As part of The Golden Rule, each “sitting” is separated into three-hour chunks. For example, let’s say I eat lunch one day consisting of a hamburger (meat is zero carbs, the bun is 25g) and an apple (15g). Two hours later, I find myself hungry. What are my snack options at this point? Well, since I already reached my 40g maximum and it is within three hours of my meal, I must wait one more hour (i.e., three hours from my lunch), at which point the clock resets. I can then eat a snack up to 40g. However, let’s assume my lunch consists of just a tuna sandwich (2 slices of bread=30g). Two hours later, I find myself hungry. What are my options at this point? I can eat up to 10g of carbs because my lunch was 10g shy of the 40g limit.

I also toyed with the idea of imposing a daily maximum on carb intake, but I later nixed it. As mentioned, I wanted this diet to be highly sustainable long term, and I felt that a daily carb maximum might impede that goal. Also, diabetes diets that impose daily carb maximums are somewhat controversial in the medical field. Some medical professionals believe that such diets could even be harmful to people with diabetes, and I wanted to stay clear of that controversy.

Why Did I Think It Might Work?

Most people who start low-carb diets are trying to lose weight. Although I did lose a few pounds since I started this diet, this was not at all my intention in this endeavor (although truthfully, it was nice to finally fit into my wedding suit again). The reason I began doing this is twofold:

Reason #1: The Post Prandial Spike

Following a meal, there is inevitably a spike in blood glucose. The size of the spike is proportionate to many things (the types of carbs eaten, the timing of insulin injection, etc.). However, my personal experience has shown that for me, the spike is most directly related to the number of carbs I eat. Therefore, fewer carbs = smaller spike. (Similarly, giving at least 3 hours between meals allows time for the spike to come down).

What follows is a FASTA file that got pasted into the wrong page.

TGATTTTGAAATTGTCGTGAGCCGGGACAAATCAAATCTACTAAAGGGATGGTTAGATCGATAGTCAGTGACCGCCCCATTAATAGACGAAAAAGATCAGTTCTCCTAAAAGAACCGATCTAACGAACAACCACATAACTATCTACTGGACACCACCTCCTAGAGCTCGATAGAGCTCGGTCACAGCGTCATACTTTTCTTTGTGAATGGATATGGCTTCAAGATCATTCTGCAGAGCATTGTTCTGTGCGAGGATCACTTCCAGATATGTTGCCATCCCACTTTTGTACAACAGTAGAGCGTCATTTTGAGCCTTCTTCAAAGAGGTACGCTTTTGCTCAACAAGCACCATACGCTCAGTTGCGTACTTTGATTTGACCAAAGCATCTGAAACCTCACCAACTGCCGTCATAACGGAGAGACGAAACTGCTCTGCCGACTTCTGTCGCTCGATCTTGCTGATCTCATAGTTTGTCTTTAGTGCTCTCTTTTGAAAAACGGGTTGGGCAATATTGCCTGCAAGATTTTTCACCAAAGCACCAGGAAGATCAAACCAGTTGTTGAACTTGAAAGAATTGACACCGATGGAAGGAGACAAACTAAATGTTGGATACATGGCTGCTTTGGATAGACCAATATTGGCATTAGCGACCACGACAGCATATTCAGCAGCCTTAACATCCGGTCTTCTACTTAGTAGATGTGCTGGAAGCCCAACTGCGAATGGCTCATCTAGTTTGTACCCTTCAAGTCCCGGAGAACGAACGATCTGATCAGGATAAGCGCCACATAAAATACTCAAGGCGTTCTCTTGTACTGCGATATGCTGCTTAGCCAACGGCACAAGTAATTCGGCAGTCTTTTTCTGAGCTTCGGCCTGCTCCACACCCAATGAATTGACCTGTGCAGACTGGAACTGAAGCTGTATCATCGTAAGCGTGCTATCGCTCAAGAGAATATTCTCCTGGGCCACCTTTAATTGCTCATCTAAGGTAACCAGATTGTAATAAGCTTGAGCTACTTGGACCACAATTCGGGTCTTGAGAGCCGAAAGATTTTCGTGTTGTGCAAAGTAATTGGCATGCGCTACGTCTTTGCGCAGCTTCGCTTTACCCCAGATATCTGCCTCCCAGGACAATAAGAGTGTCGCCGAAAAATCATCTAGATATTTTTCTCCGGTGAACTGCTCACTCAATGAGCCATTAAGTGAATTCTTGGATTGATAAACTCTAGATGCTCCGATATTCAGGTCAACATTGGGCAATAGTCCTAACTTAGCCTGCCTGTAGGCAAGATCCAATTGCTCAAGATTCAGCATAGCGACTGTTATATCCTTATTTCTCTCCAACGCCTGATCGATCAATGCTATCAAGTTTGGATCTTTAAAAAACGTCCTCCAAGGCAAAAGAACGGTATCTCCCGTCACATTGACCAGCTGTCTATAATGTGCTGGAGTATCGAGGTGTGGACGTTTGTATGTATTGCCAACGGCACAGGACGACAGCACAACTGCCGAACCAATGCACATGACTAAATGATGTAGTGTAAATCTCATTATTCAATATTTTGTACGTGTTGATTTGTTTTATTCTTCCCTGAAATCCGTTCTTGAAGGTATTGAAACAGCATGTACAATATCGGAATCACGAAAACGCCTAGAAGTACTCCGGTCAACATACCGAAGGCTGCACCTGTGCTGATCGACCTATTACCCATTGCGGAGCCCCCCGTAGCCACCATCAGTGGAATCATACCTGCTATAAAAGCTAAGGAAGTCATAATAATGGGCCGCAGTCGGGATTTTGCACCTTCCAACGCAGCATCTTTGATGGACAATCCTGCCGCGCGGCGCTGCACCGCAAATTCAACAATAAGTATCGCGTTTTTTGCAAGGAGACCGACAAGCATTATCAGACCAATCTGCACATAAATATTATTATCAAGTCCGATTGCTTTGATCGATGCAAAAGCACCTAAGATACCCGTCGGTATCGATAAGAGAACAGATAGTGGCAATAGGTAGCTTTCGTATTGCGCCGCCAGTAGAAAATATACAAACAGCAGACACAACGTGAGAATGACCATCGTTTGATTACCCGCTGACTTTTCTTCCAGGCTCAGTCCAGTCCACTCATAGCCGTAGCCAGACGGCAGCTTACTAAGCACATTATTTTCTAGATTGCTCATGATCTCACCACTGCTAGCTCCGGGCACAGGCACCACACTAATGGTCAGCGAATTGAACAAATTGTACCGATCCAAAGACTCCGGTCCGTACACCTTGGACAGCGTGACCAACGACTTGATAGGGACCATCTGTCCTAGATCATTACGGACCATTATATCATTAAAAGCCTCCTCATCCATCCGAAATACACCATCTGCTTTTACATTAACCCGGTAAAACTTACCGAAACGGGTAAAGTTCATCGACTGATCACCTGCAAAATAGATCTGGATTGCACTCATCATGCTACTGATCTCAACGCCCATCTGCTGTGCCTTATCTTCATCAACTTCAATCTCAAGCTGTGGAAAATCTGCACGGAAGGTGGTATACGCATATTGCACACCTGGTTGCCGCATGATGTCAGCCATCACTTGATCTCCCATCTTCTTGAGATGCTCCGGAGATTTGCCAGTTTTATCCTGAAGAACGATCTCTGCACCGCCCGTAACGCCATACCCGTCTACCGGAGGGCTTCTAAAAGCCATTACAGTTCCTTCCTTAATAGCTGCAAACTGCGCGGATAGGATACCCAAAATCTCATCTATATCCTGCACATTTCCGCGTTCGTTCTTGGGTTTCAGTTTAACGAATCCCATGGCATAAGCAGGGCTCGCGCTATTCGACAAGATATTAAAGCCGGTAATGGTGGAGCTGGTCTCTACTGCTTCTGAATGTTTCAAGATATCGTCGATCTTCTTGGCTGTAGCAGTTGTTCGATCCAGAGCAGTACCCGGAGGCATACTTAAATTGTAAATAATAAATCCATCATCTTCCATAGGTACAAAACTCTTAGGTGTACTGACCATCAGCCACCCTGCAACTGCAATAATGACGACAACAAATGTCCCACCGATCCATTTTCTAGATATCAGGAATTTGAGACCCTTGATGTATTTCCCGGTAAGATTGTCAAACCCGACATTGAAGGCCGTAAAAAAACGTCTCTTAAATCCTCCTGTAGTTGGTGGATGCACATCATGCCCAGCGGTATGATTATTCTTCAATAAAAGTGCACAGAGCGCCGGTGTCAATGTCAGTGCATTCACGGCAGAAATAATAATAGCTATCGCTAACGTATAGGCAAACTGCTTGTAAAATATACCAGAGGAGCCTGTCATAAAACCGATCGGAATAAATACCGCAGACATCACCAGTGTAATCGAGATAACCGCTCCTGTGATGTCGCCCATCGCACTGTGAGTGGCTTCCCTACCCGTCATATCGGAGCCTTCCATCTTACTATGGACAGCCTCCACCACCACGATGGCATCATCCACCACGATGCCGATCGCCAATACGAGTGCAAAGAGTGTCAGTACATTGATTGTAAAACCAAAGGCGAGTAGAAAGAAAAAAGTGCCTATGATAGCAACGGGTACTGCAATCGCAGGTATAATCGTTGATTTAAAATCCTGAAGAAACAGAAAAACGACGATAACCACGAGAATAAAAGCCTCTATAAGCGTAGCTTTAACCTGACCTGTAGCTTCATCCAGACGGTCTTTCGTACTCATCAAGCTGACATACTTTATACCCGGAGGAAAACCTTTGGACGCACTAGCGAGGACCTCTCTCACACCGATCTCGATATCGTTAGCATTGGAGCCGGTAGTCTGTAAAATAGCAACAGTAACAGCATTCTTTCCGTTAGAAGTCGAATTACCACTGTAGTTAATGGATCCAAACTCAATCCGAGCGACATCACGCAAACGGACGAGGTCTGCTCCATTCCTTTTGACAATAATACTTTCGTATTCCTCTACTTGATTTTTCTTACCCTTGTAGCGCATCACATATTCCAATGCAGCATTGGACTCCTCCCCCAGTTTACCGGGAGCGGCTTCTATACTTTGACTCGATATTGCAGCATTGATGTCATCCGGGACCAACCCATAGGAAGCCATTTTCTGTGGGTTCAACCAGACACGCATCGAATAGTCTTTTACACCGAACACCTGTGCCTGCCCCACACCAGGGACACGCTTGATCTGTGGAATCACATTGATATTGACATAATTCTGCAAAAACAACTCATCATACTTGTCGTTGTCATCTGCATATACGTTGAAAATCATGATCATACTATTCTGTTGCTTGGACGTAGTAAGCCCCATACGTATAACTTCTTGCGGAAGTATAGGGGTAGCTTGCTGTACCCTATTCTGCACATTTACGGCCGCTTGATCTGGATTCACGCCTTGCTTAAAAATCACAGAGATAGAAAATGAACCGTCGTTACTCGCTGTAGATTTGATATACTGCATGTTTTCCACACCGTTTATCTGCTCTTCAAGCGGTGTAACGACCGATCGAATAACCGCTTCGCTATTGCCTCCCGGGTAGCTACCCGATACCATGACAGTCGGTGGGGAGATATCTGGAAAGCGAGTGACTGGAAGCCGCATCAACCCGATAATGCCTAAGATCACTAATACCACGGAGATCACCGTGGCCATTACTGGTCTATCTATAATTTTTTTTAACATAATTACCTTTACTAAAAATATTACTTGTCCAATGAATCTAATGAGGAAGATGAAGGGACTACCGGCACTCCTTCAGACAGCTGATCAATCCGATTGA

Reason #2: The Guessing Hypothesis

Guess how much a single banana would cost you at your local grocery store. Go ahead, guess a price. You may have guessed 15 cents. 25 cents? 50 cents? One dollar? $1.50? The actual price is about a quarter. You may have guessed a quarter (you may have even bought a banana before and this, therefore, was not a guess). Or you may have been off by a bit. You may have even been off by a lot. However, most likely your guess was not off by more than a dollar. Now guess the price of 500-seat Boeing 747. Go ahead, think of a number. A quick Google search priced it at $357 Million. Was your guess off by a couple million? The point here is clear: when dealing with larger values, our estimates tend to have larger ranges of error. By keeping the carbs low, we are giving ourselves a better chance of correctly estimating our carb intake.